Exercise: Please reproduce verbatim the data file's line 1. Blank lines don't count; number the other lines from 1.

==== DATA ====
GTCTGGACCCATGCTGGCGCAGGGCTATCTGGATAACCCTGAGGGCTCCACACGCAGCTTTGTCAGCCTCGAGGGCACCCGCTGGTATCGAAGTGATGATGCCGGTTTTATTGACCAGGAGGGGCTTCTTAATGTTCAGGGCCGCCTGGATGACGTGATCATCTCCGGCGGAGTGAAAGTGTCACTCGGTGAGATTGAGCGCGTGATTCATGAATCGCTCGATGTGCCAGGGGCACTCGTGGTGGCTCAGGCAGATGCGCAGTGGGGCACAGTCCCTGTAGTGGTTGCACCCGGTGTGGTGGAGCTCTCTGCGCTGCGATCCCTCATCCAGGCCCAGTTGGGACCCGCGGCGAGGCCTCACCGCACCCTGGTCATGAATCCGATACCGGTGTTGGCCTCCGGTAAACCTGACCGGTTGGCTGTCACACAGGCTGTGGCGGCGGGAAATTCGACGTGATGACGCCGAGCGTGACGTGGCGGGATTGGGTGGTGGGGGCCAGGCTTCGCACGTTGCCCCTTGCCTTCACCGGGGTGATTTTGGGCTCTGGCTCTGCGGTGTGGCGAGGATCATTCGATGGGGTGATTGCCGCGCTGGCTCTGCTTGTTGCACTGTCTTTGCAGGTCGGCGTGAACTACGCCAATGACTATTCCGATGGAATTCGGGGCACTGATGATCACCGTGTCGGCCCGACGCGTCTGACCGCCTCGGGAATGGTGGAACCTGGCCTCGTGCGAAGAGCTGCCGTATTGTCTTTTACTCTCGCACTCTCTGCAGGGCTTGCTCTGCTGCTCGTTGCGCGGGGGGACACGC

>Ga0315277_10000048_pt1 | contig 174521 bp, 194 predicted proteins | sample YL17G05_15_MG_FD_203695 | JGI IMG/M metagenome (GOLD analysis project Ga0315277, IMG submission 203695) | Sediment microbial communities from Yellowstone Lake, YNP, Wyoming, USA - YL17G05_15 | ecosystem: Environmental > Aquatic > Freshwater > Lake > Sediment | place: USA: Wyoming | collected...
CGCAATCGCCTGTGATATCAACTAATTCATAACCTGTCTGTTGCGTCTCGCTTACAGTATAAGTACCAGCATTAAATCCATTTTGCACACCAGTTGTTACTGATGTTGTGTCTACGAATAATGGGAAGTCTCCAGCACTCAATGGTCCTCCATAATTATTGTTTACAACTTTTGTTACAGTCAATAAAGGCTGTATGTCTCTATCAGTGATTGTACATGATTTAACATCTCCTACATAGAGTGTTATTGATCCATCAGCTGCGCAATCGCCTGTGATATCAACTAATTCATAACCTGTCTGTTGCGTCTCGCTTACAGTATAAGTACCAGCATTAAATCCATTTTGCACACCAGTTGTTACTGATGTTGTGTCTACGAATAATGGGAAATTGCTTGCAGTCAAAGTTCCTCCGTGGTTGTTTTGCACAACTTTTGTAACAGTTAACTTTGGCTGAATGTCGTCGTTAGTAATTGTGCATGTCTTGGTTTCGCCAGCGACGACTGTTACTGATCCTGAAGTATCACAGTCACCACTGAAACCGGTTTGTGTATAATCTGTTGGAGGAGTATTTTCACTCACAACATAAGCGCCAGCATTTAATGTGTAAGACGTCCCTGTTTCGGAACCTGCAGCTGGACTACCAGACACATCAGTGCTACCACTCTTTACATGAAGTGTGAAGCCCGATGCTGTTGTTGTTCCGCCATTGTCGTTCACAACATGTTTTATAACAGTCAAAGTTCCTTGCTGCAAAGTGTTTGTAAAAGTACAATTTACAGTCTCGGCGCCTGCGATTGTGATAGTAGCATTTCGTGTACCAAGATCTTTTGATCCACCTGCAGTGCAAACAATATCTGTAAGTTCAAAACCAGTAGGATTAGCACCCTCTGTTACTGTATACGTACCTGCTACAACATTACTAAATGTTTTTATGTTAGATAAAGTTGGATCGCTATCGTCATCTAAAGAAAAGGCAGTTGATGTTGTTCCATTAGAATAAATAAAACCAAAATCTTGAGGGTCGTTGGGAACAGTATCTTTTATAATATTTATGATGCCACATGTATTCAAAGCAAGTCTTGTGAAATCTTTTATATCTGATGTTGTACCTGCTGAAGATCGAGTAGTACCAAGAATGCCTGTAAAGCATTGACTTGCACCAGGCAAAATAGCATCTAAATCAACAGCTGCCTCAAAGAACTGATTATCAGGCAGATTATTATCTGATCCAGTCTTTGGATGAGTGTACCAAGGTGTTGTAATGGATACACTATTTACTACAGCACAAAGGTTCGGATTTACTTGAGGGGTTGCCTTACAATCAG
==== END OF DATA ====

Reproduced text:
GTCTGGACCCATGCTGGCGCAGGGCTATCTGGATAACCCTGAGGGCTCCACACGCAGCTTTGTCAGCCTCGAGGGCACCCGCTGGTATCGAAGTGATGATGCCGGTTTTATTGACCAGGAGGGGCTTCTTAATGTTCAGGGCCGCCTGGATGACGTGATCATCTCCGGCGGAGTGAAAGTGTCACTCGGTGAGATTGAGCGCGTGATTCATGAATCGCTCGATGTGCCAGGGGCACTCGTGGTGGCTCAGGCAGATGCGCAGTGGGGCACAGTCCCTGTAGTGGTTGCACCCGGTGTGGTGGAGCTCTCTGCGCTGCGATCCCTCATCCAGGCCCAGTTGGGACCCGCGGCGAGGCCTCACCGCACCCTGGTCATGAATCCGATACCGGTGTTGGCCTCCGGTAAACCTGACCGGTTGGCTGTCACACAGGCTGTGGCGGCGGGAAATTCGACGTGATGACGCCGAGCGTGACGTGGCGGGATTGGGTGGTGGGGGCCAGGCTTCGCACGTTGCCCCTTGCCTTCACCGGGGTGATTTTGGGCTCTGGCTCTGCGGTGTGGCGAGGATCATTCGATGGGGTGATTGCCGCGCTGGCTCTGCTTGTTGCACTGTCTTTGCAGGTCGGCGTGAACTACGCCAATGACTATTCCGATGGAATTCGGGGCACTGATGATCACCGTGTCGGCCCGACGCGTCTGACCGCCTCGGGAATGGTGGAACCTGGCCTCGTGCGAAGAGCTGCCGTATTGTCTTTTACTCTCGCACTCTCTGCAGGGCTTGCTCTGCTGCTCGTTGCGCGGGGGGACACGC